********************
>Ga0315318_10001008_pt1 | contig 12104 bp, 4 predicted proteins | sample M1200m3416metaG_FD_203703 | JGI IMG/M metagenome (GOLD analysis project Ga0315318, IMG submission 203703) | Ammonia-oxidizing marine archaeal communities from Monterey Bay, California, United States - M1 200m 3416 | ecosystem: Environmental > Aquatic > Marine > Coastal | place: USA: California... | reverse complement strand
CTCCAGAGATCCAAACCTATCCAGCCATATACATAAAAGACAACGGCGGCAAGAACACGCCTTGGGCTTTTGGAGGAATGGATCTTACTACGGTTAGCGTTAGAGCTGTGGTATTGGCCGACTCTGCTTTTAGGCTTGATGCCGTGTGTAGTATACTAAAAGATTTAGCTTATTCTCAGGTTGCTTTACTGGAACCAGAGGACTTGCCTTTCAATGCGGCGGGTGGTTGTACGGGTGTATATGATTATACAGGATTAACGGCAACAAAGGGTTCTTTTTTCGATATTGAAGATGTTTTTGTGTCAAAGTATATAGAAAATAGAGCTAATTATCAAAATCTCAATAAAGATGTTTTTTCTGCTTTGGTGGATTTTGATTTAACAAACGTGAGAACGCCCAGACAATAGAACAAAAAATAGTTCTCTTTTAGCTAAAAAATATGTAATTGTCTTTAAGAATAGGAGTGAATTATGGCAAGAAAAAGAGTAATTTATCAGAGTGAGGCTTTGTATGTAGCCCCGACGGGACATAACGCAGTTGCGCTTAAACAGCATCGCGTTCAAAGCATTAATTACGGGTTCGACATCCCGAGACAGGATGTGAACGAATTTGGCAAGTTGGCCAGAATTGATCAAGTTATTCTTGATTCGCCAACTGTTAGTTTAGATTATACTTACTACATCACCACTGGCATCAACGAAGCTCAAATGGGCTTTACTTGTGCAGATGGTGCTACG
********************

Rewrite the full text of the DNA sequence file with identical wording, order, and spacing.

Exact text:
>Ga0315318_10001008_pt1 | contig 12104 bp, 4 predicted proteins | sample M1200m3416metaG_FD_203703 | JGI IMG/M metagenome (GOLD analysis project Ga0315318, IMG submission 203703) | Ammonia-oxidizing marine archaeal communities from Monterey Bay, California, United States - M1 200m 3416 | ecosystem: Environmental > Aquatic > Marine > Coastal | place: USA: California... | reverse complement strand
CTCCAGAGATCCAAACCTATCCAGCCATATACATAAAAGACAACGGCGGCAAGAACACGCCTTGGGCTTTTGGAGGAATGGATCTTACTACGGTTAGCGTTAGAGCTGTGGTATTGGCCGACTCTGCTTTTAGGCTTGATGCCGTGTGTAGTATACTAAAAGATTTAGCTTATTCTCAGGTTGCTTTACTGGAACCAGAGGACTTGCCTTTCAATGCGGCGGGTGGTTGTACGGGTGTATATGATTATACAGGATTAACGGCAACAAAGGGTTCTTTTTTCGATATTGAAGATGTTTTTGTGTCAAAGTATATAGAAAATAGAGCTAATTATCAAAATCTCAATAAAGATGTTTTTTCTGCTTTGGTGGATTTTGATTTAACAAACGTGAGAACGCCCAGACAATAGAACAAAAAATAGTTCTCTTTTAGCTAAAAAATATGTAATTGTCTTTAAGAATAGGAGTGAATTATGGCAAGAAAAAGAGTAATTTATCAGAGTGAGGCTTTGTATGTAGCCCCGACGGGACATAACGCAGTTGCGCTTAAACAGCATCGCGTTCAAAGCATTAATTACGGGTTCGACATCCCGAGACAGGATGTGAACGAATTTGGCAAGTTGGCCAGAATTGATCAAGTTATTCTTGATTCGCCAACTGTTAGTTTAGATTATACTTACTACATCACCACTGGCATCAACGAAGCTCAAATGGGCTTTACTTGTGCAGATGGTGCTACG